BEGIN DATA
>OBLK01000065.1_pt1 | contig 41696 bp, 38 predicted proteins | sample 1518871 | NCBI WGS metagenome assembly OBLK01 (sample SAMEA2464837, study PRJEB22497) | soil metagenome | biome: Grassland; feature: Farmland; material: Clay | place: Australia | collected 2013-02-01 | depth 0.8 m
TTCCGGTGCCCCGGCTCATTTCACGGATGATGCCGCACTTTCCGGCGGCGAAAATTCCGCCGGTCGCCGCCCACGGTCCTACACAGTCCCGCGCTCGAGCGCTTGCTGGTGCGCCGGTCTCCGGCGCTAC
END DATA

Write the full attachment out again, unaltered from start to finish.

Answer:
>OBLK01000065.1_pt1 | contig 41696 bp, 38 predicted proteins | sample 1518871 | NCBI WGS metagenome assembly OBLK01 (sample SAMEA2464837, study PRJEB22497) | soil metagenome | biome: Grassland; feature: Farmland; material: Clay | place: Australia | collected 2013-02-01 | depth 0.8 m
TTCCGGTGCCCCGGCTCATTTCACGGATGATGCCGCACTTTCCGGCGGCGAAAATTCCGCCGGTCGCCGCCCACGGTCCTACACAGTCCCGCGCTCGAGCGCTTGCTGGTGCGCCGGTCTCCGGCGCTAC